<em>A Midsummer Night\'s Dream</em>&nbsp;at Trinity Shakespeare Festival

2016 in Review: Shakespeare

M. Lance Lusk recaps his adventures in the year that marked the 400th anniversary of the Bard's death.

published Saturday, December 31, 2016

Photo: Karen Almond
Romeo and Juliet at Dallas Theater Center


2016 marked the 400-year death anniversary of the Bard, so festivals, films, stages of all sizes, and pub patios all saw their share of inspired Shakespeare fare this year. One may have predicted a bit of a theatrical letdown after last year’s deluge: Benedict Cumberbatch’s Hamlet (still in National Theatre Live’s rotation), a major Macbeth movie starring Michael Fassbender, and many repeated productions locally (a continued theme); however, the taste for more Shakespeare, if anything, increased.

Dallas Theater Center rocked in the new year with the Joel Ferrell-directed contemporary, streamlined version of Romeo and Juliet. DFW stalwarts Liz Mikel and Christie Vela as the Nurse and Friar Lawrence brought their typical stellar performances while DTC newcomer Drew Foster’s burst out an unforgettable Mercutio. My review.

Fort Worth’s Stolen Shakespeare Guild, known for their straightforward, dependably executed Shakespeare and Shakespeare-inspired classical theater gave us an exceptional pair of plays, The Taming of the Shrew and John Fletcher’s (a Bard contemporary) female empowerment sequel, The Tamer Tamed both directed with thematic brilliance by Jason and Lauren Morgan. My review.

Photo: Amy Peterson
A Midsummer Night's Dream at Trinity Shakespeare Festival

Shakespeare in the Bar hit its stride this year, and although there were some major leadership changes, the future is quite bright—especially anchored by the soul and wit of the project, Marcus Stimac. SITB produced As You Like It, Romeo and Juliet, and Julius Caesar this year with AYLI as the strongest offering in their history. A beautiful spring evening outdoors, and a cavalcade of Chewbacca furs, luchadores, selfies, and the Carpenters’ “Close to You” amongst the characteristic SITB crowds (youthful and passionate) represented the recipe for renegade theater done right. Their rain-soaked Roman tragedy was the perfect coda for the end of the year while a nation was on the brink of its own political suicide. My reviews of AYLI and Caesar.

Keeping up their streak of excellence was Trinity Shakespeare Festival’s repertory of A Midsummer Night’s Dream and The Winter’s Tale. The former was a Stephen Brown-Fried-directed period invigoration of the done-nearly-to-death tale of lovers lost in the woods, and the incomparable David Coffee made for a most bonny Bottom. Bob Lavallee’s gorgeous and envy-worthy set also deserves special mention. Founding Artistic Director T.J. Walsh’s Winter’s Tale made one forget the cruel summer outside. My reviews of Midsummer and Winter.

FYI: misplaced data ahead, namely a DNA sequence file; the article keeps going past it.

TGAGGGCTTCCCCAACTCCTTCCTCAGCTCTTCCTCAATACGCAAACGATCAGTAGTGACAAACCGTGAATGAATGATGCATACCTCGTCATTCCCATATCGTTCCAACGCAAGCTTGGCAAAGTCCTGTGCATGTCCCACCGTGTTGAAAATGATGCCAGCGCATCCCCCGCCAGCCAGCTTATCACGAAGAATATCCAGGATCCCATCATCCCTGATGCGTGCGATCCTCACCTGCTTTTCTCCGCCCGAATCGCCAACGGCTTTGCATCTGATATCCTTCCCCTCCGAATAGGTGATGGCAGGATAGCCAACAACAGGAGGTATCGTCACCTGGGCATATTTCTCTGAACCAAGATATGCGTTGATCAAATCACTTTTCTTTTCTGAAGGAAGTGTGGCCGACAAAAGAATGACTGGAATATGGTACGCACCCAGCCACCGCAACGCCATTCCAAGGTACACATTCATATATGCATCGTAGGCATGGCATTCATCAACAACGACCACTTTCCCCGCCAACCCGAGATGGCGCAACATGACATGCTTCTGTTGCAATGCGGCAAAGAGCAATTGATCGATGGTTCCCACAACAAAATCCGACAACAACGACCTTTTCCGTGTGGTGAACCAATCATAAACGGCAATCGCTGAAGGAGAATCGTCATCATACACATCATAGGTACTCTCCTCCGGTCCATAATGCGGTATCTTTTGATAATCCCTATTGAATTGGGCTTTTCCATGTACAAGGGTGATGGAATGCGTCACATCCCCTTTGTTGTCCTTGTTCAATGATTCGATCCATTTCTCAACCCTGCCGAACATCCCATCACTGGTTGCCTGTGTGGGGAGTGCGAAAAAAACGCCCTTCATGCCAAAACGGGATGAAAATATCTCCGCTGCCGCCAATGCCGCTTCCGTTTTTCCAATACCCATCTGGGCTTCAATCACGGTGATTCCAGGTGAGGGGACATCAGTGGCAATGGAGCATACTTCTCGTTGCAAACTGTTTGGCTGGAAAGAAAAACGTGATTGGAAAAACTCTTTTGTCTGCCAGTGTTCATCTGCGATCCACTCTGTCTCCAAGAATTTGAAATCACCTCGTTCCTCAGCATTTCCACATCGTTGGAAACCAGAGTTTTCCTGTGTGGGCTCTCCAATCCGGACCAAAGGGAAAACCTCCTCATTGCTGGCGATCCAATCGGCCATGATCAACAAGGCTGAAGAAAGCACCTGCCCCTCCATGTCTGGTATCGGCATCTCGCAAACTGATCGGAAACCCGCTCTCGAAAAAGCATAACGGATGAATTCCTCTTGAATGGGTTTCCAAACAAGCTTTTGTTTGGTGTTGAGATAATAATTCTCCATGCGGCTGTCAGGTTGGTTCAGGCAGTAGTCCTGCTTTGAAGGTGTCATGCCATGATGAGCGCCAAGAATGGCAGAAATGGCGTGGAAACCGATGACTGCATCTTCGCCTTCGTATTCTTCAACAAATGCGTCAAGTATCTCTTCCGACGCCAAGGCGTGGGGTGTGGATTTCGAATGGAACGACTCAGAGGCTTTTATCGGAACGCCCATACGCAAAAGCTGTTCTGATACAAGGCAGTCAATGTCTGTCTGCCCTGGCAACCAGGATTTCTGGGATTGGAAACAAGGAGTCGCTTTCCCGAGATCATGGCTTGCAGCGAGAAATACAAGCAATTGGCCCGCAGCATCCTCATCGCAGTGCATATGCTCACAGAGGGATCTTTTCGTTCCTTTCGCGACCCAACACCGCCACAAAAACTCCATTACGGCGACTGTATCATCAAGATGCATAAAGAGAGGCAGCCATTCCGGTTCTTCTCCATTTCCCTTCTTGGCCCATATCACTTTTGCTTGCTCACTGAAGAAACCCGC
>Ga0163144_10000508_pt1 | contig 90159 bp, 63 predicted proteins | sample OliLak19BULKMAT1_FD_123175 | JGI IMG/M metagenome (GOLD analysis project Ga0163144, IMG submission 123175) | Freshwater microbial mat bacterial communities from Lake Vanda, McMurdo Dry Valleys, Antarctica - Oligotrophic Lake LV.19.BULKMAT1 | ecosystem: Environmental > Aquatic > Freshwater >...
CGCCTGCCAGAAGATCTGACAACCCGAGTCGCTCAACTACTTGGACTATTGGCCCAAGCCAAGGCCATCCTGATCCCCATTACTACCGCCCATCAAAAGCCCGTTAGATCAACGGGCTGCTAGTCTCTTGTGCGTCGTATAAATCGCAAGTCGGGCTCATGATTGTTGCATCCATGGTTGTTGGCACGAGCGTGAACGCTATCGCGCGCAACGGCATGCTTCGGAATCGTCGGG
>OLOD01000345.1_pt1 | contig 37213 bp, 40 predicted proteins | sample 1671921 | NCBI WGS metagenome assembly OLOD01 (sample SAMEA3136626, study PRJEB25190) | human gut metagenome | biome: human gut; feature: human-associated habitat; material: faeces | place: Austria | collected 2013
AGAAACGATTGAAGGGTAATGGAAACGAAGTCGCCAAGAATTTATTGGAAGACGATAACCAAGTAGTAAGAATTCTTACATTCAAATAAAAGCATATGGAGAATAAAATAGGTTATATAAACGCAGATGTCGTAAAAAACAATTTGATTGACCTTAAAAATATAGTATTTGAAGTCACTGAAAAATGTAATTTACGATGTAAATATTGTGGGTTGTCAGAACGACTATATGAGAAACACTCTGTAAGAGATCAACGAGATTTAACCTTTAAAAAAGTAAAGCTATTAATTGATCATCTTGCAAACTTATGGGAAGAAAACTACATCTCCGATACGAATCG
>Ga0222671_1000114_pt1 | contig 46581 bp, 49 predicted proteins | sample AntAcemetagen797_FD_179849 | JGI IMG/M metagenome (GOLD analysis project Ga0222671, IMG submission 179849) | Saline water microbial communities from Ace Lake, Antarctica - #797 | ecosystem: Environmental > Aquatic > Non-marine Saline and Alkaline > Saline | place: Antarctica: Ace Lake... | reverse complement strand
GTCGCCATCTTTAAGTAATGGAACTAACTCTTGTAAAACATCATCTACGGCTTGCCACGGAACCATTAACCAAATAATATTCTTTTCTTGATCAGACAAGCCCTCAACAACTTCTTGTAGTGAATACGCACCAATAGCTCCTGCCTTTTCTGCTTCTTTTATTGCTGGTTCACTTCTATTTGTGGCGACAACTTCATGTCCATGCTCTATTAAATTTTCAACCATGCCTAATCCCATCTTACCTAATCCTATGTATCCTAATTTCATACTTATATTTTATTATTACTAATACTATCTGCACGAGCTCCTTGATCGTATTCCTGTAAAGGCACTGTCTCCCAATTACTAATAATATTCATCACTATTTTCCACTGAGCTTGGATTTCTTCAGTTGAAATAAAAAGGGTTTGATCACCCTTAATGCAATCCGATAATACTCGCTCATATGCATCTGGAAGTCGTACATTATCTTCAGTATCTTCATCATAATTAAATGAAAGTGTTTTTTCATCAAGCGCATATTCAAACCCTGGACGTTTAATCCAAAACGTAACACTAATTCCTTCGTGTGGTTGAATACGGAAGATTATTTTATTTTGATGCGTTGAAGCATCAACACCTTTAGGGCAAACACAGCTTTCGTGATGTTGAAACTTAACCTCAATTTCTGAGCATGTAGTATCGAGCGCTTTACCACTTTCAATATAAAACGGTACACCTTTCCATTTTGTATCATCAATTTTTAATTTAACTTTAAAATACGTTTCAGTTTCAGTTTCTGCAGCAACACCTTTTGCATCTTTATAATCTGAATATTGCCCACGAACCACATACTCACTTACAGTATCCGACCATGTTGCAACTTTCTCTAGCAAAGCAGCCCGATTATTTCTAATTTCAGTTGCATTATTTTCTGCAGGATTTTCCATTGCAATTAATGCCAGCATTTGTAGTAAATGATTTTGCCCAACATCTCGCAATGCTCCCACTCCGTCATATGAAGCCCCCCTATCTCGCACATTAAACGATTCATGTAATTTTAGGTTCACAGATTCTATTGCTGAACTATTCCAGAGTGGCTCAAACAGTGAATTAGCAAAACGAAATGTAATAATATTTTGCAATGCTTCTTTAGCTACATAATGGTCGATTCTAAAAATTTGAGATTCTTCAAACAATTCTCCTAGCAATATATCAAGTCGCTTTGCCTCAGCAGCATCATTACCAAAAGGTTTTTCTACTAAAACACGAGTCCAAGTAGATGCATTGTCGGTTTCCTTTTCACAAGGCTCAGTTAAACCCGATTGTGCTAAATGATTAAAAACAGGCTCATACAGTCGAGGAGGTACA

The venerable, yet new to me, Texas Shakespeare Festival in Kilgore celebrated its 35th anniversary by producing six plays for its summer slate with Henry V and The Merchant of Venice as its Bard entries. Director Stephen Wyman and Henry Ayres-Brown as the eponymous Henry put together the most outstanding stage production of the play I’ve ever witnessed. The Leslie Reidel-directed Merchant was also spot-on. My report on TSF.

Shakespeare Dallas continued its consistent upswing in quality this year with a Richard III (directed by Stefan Novinski and starring Brandon Potter) that although a bit thematically confused still channeled Potter’s hunchbacked magic from last year’s SITB iteration. SD’s fall production of The Tempest helmed by Artistic Associate René Moreno, and T.A. Taylor wielding Prospero’s staff was an emotional visual delight. It also launched into the fifth and final season of Complete Works a five-year project to produce stage readings of all the plays and sonnets. The wildly popular series saw Twelfth Night, King John, Hamlet, Richard II, Measure for Measure, As You Like It, and Pericles with the Danish tragedy (rarely seen in its entirety) as the standout. My reviews of R3 and Tempest.

A special highlight for me was the month-long death celebration, Shakespeare 400 a series of films presented in by TheaterJones, Shakespeare Dallas, AT&T Performing Arts Center, and partnering with Alamo Drafthouse. We screened the classics (the 1948 Hamlet with Laurence Olivier and Orson Welles' Chimes at Midnight), modern films (Baz Luhrmann's Romeo + Juliet and Joss Whedon's Much Ado About Nothing), a foreign adaptation (Akira Kurosawa's Ran, based on King Lear) and works inspired by the Bard's plays/life (West Side Story, My Own Private Idaho, and Shakespeare in Love). Seeing these Bard flicks projected on giant movie screens was transcendent.



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2016 in Review: Shakespeare
M. Lance Lusk recaps his adventures in the year that marked the 400th anniversary of the Bard's death.
by M. Lance Lusk

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